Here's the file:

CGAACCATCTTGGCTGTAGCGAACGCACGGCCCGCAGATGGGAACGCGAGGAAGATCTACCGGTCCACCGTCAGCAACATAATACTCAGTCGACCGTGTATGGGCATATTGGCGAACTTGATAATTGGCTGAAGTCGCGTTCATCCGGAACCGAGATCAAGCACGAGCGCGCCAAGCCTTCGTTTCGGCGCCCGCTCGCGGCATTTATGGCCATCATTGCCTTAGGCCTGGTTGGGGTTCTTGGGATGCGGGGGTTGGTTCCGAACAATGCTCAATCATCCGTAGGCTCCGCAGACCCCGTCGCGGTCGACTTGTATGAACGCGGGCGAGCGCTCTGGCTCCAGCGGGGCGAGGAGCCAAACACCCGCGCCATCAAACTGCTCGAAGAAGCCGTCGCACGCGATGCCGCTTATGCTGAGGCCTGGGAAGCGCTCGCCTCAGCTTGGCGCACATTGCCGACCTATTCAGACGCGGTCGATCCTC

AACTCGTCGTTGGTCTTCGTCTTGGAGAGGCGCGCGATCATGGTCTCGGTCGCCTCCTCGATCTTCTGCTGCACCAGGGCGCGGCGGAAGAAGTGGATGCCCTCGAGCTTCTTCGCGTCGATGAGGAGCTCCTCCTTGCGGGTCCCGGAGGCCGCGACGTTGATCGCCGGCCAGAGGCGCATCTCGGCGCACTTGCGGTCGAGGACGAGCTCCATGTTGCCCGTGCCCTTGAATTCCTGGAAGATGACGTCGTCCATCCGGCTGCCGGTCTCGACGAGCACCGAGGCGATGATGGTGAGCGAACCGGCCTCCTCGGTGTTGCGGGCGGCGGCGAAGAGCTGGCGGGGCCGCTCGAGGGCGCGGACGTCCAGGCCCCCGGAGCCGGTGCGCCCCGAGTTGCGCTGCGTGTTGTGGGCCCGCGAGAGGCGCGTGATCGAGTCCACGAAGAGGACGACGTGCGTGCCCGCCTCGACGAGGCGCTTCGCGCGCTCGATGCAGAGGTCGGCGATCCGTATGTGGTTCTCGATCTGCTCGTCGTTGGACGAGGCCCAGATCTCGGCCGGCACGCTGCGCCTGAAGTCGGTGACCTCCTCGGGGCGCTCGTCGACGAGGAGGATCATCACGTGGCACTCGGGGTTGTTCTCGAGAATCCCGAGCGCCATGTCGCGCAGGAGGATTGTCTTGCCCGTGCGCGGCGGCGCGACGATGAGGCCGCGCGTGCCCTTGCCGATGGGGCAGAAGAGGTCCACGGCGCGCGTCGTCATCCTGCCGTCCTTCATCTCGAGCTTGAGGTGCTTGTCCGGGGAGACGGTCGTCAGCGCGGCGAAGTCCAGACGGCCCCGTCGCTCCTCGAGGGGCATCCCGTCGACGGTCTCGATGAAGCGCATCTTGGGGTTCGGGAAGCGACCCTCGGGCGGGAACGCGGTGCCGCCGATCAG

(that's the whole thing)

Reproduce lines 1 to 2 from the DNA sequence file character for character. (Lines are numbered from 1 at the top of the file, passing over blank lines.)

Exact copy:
CGAACCATCTTGGCTGTAGCGAACGCACGGCCCGCAGATGGGAACGCGAGGAAGATCTACCGGTCCACCGTCAGCAACATAATACTCAGTCGACCGTGTATGGGCATATTGGCGAACTTGATAATTGGCTGAAGTCGCGTTCATCCGGAACCGAGATCAAGCACGAGCGCGCCAAGCCTTCGTTTCGGCGCCCGCTCGCGGCATTTATGGCCATCATTGCCTTAGGCCTGGTTGGGGTTCTTGGGATGCGGGGGTTGGTTCCGAACAATGCTCAATCATCCGTAGGCTCCGCAGACCCCGTCGCGGTCGACTTGTATGAACGCGGGCGAGCGCTCTGGCTCCAGCGGGGCGAGGAGCCAAACACCCGCGCCATCAAACTGCTCGAAGAAGCCGTCGCACGCGATGCCGCTTATGCTGAGGCCTGGGAAGCGCTCGCCTCAGCTTGGCGCACATTGCCGACCTATTCAGACGCGGTCGATCCTC

AACTCGTCGTTGGTCTTCGTCTTGGAGAGGCGCGCGATCATGGTCTCGGTCGCCTCCTCGATCTTCTGCTGCACCAGGGCGCGGCGGAAGAAGTGGATGCCCTCGAGCTTCTTCGCGTCGATGAGGAGCTCCTCCTTGCGGGTCCCGGAGGCCGCGACGTTGATCGCCGGCCAGAGGCGCATCTCGGCGCACTTGCGGTCGAGGACGAGCTCCATGTTGCCCGTGCCCTTGAATTCCTGGAAGATGACGTCGTCCATCCGGCTGCCGGTCTCGACGAGCACCGAGGCGATGATGGTGAGCGAACCGGCCTCCTCGGTGTTGCGGGCGGCGGCGAAGAGCTGGCGGGGCCGCTCGAGGGCGCGGACGTCCAGGCCCCCGGAGCCGGTGCGCCCCGAGTTGCGCTGCGTGTTGTGGGCCCGCGAGAGGCGCGTGATCGAGTCCACGAAGAGGACGACGTGCGTGCCCGCCTCGACGAGGCGCTTCGCGCGCTCGATGCAGAGGTCGGCGATCCGTATGTGGTTCTCGATCTGCTCGTCGTTGGACGAGGCCCAGATCTCGGCCGGCACGCTGCGCCTGAAGTCGGTGACCTCCTCGGGGCGCTCGTCGACGAGGAGGATCATCACGTGGCACTCGGGGTTGTTCTCGAGAATCCCGAGCGCCATGTCGCGCAGGAGGATTGTCTTGCCCGTGCGCGGCGGCGCGACGATGAGGCCGCGCGTGCCCTTGCCGATGGGGCAGAAGAGGTCCACGGCGCGCGTCGTCATCCTGCCGTCCTTCATCTCGAGCTTGAGGTGCTTGTCCGGGGAGACGGTCGTCAGCGCGGCGAAGTCCAGACGGCCCCGTCGCTCCTCGAGGGGCATCCCGTCGACGGTCTCGATGAAGCGCATCTTGGGGTTCGGGAAGCGACCCTCGGGCGGGAACGCGGTGCCGCCGATCAG